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Artifacts in Mail Surveys: the Influence of Dillman’s Total Design Method on the Quality of the Responses

  • E. D. de Leeuw
  • J. J. Hox

Abstract

Dillman (1978) has developed a set of procedures, called the Total Design Method (TDM), to improve the quality of mail survey data. Most research on the efficacy of the TDM has been concerned with the response rate. Using the TDM Dillman (1978, p. 27) reports an average response rate of 70 per cent for samples from the general population of the United States. There is some evidence for the cross-cultural usefulness of the TDM. For instance, in The Netherlands, Hox, de Leeuw and Duijx (1984a) report a response rate of 71 per cent for a sample of the general population. Their study shows that, to achieve a response rate as high as this, the TDM has to be followed completely.1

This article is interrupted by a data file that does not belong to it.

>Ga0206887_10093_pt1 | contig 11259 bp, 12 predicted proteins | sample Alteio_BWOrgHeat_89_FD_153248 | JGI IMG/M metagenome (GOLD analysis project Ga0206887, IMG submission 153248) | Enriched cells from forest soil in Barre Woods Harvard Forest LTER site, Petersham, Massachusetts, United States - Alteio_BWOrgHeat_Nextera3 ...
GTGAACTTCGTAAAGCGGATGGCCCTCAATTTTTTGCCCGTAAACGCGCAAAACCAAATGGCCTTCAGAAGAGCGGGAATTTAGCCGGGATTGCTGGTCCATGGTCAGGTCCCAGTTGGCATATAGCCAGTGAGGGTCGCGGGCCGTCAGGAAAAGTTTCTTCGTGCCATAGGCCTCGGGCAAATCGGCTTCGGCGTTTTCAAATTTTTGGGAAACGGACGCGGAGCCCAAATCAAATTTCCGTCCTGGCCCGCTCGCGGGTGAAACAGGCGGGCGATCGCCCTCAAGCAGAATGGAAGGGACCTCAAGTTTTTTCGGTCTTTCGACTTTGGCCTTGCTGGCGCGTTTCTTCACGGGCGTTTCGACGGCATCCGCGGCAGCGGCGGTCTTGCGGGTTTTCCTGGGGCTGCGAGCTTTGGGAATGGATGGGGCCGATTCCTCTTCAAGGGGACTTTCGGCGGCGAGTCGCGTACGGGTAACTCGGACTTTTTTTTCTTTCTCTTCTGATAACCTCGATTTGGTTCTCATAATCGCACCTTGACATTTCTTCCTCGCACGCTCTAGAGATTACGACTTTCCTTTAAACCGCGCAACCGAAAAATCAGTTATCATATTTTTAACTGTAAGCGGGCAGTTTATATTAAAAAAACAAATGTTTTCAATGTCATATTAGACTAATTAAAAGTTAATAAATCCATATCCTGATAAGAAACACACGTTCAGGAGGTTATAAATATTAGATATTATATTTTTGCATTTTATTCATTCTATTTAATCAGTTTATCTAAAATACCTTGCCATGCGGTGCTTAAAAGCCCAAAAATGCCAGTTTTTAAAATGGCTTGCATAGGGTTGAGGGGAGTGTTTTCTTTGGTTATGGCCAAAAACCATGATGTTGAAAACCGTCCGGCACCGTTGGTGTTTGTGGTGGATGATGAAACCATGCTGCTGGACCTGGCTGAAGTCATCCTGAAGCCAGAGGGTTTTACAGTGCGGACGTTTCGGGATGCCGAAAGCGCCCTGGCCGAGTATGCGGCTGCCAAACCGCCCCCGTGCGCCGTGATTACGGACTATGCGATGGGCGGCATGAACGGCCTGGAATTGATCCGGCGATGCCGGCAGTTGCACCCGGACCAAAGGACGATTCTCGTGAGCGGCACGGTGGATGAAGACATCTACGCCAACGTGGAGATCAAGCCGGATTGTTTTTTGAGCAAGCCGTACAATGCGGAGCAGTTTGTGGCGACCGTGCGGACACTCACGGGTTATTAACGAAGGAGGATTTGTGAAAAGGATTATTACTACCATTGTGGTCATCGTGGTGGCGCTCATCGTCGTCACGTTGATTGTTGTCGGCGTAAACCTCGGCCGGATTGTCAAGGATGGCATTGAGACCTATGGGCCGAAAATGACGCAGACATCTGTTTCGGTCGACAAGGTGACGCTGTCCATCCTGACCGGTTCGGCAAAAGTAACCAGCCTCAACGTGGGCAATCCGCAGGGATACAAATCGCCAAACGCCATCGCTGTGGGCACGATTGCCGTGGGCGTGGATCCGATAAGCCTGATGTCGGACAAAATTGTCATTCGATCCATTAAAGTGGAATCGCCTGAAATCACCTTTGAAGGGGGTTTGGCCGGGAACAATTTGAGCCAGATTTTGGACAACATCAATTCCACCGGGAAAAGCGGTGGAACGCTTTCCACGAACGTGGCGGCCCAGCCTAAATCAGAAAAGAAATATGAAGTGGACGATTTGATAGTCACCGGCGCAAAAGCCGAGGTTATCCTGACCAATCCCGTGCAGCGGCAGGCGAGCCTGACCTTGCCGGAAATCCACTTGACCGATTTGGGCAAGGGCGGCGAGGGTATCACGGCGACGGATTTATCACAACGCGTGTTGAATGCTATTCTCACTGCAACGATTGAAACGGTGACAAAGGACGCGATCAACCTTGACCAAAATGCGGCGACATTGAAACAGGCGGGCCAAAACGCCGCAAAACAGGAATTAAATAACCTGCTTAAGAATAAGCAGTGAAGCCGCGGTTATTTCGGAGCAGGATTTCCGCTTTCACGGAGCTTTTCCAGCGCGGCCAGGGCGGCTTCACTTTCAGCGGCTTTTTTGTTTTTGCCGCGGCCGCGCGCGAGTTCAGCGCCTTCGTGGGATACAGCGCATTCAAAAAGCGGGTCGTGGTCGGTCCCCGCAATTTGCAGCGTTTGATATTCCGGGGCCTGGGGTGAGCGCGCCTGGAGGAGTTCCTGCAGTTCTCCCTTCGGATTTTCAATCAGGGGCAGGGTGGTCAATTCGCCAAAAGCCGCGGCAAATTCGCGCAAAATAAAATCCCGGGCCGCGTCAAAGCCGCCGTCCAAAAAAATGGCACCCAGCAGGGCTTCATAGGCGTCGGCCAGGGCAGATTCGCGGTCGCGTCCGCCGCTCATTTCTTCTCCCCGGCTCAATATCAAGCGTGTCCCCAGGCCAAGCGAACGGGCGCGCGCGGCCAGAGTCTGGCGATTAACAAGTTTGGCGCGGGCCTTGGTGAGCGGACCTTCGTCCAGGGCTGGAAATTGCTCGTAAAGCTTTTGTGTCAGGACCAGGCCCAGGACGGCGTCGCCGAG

Keywords

Response Bias Mail Survey Social Desirability Scale Total Design Loneliness Scale 
These keywords were added by machine and not by the authors. This process is experimental and the keywords may be updated as the learning algorithm improves.

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Copyright information

© Willem E. Saris and Irmtraud N. Gallhofer 1988

Authors and Affiliations

  • E. D. de Leeuw
  • J. J. Hox

There are no affiliations available

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